x Abu Dhabi, UAEFriday 21 July 2017

Australia urged to ditch coal

Environmental group pushes for zero carbon, but sceptics warn that 'unilaterally' greening the economy could prove a disaster.

Ian Dunlop, a former chief of the Australian Coal Association, wants decisive steps taken quickly.
Ian Dunlop, a former chief of the Australian Coal Association, wants decisive steps taken quickly.

SYDNEY // Australia has a new environmental pressure group that has embarked on a mission to create a zero carbon economy and bring to an end the country's dependence on cheap coal. Safe Climate Australia was launched this month with the support of a former US vice president, Al Gore, and aims to mobilise the nation's technological, economic and corporate expertise to fashion monumental change.

"There is a whole range of groups working in the political advocacy arena but there is a real requirement for a comprehensive piece of research that can show very practically how we can decarbonise our economic activity," said Brendan Condon, acting chief executive officer of Safe Climate Australia. The privately funded organisation will present an interim report in a year, before a final version is published in about two years.

The opinions of a range of experts will be sought, from engineers and civic leaders to geothermal specialists and transport professionals. They will help to chart Australia's journey from one of the world's worst per capita emitters of greenhouse gases towards an ecologically sustainable future. "We've been watching emerging climate science showing that global warming is accelerating faster than was previously predicted and we need to decarbonise much more rapidly than was thought even five years ago," Mr Condon warned.

Such a radical overhaul of Australia's energy uses and ending its reliance on fossil fuels would inevitably see the continent's newest climate lobby group clash with the mighty resources sector. Coal provides the vast majority of Australia's electricity and produces about 40 per cent of its greenhouse gas emissions. Taking on such a dominant industry will not be an easy task but Safe Climate Australia has enlisted some heavyweight assistance.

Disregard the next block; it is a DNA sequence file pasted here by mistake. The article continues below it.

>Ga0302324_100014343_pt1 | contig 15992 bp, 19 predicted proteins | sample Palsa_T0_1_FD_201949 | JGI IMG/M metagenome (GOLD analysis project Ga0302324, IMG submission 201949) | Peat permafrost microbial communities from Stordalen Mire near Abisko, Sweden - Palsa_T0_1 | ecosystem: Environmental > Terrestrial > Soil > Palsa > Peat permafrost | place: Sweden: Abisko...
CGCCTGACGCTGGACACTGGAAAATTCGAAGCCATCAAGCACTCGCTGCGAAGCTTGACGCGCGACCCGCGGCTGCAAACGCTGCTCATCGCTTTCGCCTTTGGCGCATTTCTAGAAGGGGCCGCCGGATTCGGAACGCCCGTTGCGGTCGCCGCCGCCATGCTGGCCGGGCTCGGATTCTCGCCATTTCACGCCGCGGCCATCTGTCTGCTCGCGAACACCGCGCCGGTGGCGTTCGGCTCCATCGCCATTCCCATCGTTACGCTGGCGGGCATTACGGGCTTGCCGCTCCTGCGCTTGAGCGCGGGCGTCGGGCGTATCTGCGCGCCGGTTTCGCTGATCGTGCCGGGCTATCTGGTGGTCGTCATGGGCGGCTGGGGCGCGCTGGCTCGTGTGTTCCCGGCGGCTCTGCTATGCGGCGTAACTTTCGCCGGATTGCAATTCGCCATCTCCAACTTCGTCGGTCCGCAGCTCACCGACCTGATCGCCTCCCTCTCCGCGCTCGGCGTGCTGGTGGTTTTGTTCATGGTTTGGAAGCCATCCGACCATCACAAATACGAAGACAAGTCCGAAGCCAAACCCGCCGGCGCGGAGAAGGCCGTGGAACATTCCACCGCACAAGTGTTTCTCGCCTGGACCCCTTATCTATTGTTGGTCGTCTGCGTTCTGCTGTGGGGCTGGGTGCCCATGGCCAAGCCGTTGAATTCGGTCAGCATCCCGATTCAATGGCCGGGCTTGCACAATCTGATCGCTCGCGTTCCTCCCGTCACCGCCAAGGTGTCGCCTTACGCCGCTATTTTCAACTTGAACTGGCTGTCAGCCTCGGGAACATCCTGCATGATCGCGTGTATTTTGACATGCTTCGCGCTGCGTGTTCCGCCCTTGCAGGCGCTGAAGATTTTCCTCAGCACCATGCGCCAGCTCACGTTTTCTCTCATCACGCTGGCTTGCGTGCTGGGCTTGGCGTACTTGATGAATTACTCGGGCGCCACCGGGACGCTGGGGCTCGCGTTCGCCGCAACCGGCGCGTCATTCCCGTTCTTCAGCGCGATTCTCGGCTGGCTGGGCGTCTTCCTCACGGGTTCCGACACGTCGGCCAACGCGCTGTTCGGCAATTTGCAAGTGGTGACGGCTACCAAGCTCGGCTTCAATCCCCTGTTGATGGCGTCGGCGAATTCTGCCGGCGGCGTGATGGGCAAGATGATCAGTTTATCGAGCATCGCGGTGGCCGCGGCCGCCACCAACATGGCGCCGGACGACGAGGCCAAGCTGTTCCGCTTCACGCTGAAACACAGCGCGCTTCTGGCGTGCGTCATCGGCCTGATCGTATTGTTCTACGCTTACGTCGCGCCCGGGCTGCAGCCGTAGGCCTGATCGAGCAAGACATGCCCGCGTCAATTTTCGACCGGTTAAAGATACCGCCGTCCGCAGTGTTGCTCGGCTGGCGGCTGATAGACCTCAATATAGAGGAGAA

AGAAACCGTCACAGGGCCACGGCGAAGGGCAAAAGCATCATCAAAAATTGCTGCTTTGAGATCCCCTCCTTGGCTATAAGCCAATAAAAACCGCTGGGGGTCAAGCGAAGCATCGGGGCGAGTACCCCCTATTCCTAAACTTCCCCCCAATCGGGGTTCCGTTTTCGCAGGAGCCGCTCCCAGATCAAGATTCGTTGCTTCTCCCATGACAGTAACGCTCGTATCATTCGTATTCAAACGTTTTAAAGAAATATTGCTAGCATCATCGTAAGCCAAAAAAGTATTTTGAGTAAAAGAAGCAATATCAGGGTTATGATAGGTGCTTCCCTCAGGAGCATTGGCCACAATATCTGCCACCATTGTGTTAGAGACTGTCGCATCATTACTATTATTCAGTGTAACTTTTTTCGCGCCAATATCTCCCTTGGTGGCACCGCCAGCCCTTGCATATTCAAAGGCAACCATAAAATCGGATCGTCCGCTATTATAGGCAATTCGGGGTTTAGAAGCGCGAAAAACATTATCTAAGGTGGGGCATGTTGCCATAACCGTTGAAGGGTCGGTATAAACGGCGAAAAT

Ian Dunlop, a former chairman of the Australian Coal Association who now works as an independent energy adviser, believes that decisive steps to rescue a polluted global environment must be taken quickly. "We are now at the point where there really does have to be very serious action taken," Mr Dunlop said. "Action was not taken in the 1980s and we really now have left it too late. We need to move on to an emergency footing to start containing the climate change problem.

"This is not a question of warm, fuzzy environmental concerns, this is hard-nosed business requirements. What we face is a potentially catastrophic risk, which may completely turn the business world on its head as well as broader society." Australia's mining industry is spending vast sums of money researching ways to safely store carbon in subterranean reservoirs. The southern hemisphere's first geo-sequestration plant opened in Victoria state last year. Carbon dioxide emissions from a power station are captured and then compressed into a liquid, which is pumped 2km underground where rock formations act as giant sponges.

Some scientists are convinced that carbon sequestration can help to cut pollution but others doubt that the expensive technology will provide an effective, large-scale solution to climate change. Mr Dunlop believes that burying greenhouse gases will require massive investment. "We are talking here about something that is the equivalent of establishing something the size of the world oil industry to contain the problem."

Activists want fossil fuels to be replaced by a suite of renewable sources of power, including wind, tidal, solar and thermal as well as a new generation of nuclear options. Climate change sceptics, though, believe Australia is hurtling towards catastrophe if its economy is rebuilt to address what they see as a non-existent threat. Max Rheese, executive director of the Australian Climate Science Coalition, has insisted that global warming is part of a natural cycle and has nothing to do with man's excesses. "Obviously we have an impact on the climate through all of the things that we do but it is so small that it is immeasurable at this point in time."

As pressure groups demand massive reductions in carbon emissions, Mr Rheese believes that Australia risks ruin if it acts prematurely to implement sweeping changes. "If that is done unilaterally with Australia moving ahead of other countries then it is just going to be an economic disaster," he warned. pmercer@thenational.ae